Ukraine Invasion: Reliable Twitter Accounts to Follow What's Happening

The trusted sources include official government channels, respected aid organizations and journalists from major publications.

Sean Keane
Sean Keane Former Senior Writer
Sean knows far too much about Marvel, DC and Star Wars, and poured this knowledge into recaps and explainers on CNET. He also worked on breaking news, with a passion for tech, video game and culture.
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Ukrainian flag (Getty)

Ukraine has been under attack by Russian forces since late February.

Ayhan Altun/Getty Images

The situation in Ukraine has evolved rapidly since Russian military forces attacked the Eastern European nation on Feb. 24. It can be hard to figure out what's happening as social media is flooded with posts, so we've gathered reliable sources, including official government channels, respected aid groups and journalists on the ground from major publications.

On the official side, Ukrainian President Volodymyr Zelenskyy and Minister of Foreign Affairs Dmytro Kuleba have been tweeting in English and their own language about the evolving military and diplomatic elements.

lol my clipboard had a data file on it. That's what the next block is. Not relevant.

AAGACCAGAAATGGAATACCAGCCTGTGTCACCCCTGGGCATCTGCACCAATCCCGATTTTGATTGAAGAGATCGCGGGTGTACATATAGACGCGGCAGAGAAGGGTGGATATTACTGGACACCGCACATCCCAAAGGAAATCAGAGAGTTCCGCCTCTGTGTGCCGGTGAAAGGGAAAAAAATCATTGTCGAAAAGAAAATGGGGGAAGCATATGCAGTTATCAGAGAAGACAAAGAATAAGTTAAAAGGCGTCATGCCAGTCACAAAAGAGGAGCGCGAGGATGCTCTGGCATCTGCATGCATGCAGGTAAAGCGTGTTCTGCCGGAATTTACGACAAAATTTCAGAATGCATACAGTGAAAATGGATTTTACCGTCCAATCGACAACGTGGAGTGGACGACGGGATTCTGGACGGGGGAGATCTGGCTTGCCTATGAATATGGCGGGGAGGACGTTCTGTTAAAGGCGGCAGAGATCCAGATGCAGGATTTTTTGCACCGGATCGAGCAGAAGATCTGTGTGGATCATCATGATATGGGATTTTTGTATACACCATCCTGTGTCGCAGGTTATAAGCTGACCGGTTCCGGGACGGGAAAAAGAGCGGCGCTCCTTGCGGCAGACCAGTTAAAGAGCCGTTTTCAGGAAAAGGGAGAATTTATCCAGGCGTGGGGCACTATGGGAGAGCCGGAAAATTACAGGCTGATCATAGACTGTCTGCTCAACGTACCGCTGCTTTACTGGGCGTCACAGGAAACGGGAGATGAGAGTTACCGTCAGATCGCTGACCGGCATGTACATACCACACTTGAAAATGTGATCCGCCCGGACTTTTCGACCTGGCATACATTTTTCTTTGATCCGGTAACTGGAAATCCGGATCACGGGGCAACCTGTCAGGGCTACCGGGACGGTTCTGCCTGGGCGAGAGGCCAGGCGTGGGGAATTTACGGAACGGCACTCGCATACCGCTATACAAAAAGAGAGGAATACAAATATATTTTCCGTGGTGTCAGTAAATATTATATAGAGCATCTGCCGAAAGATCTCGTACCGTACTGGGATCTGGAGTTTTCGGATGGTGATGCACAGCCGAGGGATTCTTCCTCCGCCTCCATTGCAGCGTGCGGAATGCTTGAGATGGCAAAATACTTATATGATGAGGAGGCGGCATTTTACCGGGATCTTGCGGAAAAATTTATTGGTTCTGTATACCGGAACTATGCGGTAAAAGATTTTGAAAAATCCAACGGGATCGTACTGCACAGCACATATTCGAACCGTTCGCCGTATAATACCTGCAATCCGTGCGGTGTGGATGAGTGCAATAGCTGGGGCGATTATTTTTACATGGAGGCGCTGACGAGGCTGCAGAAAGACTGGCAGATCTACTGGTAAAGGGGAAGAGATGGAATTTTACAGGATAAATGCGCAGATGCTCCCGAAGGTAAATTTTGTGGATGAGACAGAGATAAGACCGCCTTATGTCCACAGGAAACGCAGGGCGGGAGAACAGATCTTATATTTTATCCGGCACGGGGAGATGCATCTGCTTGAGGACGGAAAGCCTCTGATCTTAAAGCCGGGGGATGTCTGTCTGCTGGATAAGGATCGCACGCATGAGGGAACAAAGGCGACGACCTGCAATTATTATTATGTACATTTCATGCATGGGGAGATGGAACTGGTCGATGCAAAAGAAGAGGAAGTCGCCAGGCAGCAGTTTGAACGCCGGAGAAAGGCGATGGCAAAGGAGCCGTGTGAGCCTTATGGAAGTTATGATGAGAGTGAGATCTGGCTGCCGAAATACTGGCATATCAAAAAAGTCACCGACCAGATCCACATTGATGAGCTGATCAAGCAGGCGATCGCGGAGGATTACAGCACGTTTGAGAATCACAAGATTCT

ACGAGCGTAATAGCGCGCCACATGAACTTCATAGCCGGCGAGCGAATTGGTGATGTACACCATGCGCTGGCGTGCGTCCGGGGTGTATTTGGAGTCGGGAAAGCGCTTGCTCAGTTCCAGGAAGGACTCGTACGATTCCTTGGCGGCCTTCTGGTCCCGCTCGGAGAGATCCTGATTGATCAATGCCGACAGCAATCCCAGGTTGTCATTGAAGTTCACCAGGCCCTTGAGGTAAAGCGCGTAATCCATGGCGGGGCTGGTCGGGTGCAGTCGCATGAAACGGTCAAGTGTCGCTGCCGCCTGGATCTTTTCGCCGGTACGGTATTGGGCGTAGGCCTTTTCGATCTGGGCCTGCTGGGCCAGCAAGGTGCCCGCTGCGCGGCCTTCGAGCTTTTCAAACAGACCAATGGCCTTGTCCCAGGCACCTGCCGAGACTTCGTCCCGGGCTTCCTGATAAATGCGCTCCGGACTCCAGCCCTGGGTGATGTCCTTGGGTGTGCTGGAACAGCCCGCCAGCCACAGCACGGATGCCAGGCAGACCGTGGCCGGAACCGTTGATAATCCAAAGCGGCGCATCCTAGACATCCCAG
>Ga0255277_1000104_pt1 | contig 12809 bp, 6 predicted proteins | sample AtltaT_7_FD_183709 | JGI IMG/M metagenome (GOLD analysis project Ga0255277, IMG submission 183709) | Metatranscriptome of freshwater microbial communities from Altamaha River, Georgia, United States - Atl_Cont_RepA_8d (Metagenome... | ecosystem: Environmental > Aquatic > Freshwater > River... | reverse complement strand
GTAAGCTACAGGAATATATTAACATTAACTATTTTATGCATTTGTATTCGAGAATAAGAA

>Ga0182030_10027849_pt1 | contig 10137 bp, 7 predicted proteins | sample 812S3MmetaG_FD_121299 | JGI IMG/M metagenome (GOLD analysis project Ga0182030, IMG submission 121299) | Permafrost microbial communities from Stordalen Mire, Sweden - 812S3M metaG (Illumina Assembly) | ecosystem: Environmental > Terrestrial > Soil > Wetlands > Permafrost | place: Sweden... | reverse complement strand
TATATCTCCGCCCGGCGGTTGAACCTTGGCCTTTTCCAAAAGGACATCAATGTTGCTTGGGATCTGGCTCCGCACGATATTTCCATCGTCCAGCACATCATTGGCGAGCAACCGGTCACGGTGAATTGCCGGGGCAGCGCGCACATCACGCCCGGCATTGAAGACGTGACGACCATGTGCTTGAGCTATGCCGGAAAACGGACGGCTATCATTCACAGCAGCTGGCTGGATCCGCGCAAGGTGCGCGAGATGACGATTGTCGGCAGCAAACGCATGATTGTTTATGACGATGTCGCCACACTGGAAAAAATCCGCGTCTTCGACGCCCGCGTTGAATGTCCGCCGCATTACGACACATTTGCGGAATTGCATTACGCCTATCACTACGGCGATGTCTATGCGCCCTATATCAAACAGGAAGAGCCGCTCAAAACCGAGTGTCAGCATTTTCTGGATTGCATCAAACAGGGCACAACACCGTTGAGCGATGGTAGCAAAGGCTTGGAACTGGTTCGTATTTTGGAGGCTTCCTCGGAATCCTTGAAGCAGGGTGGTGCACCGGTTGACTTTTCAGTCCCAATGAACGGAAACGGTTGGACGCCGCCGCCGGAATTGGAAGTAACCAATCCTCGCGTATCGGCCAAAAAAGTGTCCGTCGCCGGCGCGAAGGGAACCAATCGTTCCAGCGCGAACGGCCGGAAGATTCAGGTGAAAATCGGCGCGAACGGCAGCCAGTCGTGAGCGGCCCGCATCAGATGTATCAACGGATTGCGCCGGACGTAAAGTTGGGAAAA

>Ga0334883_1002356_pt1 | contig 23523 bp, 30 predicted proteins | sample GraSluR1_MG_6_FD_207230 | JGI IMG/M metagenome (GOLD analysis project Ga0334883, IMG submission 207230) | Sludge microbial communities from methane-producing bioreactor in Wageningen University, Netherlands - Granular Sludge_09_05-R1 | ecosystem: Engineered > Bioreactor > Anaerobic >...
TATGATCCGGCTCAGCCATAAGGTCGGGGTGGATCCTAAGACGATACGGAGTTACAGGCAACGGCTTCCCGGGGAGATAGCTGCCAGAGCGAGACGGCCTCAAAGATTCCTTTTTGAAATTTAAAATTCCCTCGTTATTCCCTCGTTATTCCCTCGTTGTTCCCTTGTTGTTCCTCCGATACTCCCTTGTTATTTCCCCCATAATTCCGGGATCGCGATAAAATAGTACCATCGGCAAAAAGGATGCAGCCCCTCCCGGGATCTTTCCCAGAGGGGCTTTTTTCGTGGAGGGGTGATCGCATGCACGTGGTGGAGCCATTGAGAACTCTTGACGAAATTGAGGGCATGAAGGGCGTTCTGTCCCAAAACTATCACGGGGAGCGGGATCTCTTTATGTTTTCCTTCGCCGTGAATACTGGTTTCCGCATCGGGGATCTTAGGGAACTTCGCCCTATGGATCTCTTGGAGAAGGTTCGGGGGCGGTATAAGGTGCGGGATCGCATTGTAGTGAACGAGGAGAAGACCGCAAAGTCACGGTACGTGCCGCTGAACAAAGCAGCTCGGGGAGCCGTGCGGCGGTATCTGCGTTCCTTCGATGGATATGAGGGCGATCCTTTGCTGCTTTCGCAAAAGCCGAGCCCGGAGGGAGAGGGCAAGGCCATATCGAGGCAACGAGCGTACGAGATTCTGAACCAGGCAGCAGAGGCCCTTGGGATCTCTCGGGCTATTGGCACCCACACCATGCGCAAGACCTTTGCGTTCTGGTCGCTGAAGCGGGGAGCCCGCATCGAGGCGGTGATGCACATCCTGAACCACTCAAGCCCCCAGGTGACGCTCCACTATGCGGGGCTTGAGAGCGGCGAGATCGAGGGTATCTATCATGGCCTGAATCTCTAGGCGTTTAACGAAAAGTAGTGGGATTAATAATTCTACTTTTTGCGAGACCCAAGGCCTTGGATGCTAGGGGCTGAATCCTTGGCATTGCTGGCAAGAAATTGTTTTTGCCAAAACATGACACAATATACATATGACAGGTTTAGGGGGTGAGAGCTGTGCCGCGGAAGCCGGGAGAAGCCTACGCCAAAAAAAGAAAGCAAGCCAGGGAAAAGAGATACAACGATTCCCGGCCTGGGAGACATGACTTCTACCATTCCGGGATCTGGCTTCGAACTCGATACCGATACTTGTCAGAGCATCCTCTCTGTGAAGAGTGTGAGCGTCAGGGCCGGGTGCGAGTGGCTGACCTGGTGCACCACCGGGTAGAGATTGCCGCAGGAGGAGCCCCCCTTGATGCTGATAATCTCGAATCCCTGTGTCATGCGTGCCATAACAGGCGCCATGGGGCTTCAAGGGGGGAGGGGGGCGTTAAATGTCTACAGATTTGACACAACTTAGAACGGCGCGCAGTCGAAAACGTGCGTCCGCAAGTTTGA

Beyond Ukraine, President Joe Biden tweets from his own account and the official US presidential account. Biden and US Secretary of State Antony Blinken are tweeting about the international response, along with NATO Secretary General Jens Stoltenberg, UN Secretary General António Guterres, EU Commission President Ursula von der Leyen and European Council President Charles Michel.

Aid groups include Human Rights Watch, Amnesty International the UN Refugee Agency and Free Press Unlimited.

The Kyiv Independent and Kyiv Post offer English language updates from Ukraine's capital. CNN's Matthew Chance is reporting from Ukraine, while his colleague Frederik Pleitgen is stationed in Russia, near the border with Ukraine.  The Washington Post's Isabelle Khurshudyan and the BBC's Myroslava Petsa are stationed in Kyiv.

NPR's Frank Langfit, Eleanor Beardsley and Tim Mak are reporting from the country, as are the New York Times' Michael Schwirtz and BuzzFeed's Christopher Miller.

The Twitter Safety account offers tips for people using its service in conflict zones or other high-risk areas, including creating a strong password, setting up two-factor authentication, deactivating your Twitter account and protecting your tweets. Twitter also explains what to do if you suspect your account has been compromised, steps to take if your account is hacked, how to restore your account if it's locked and how to include your location or remove it from tweets.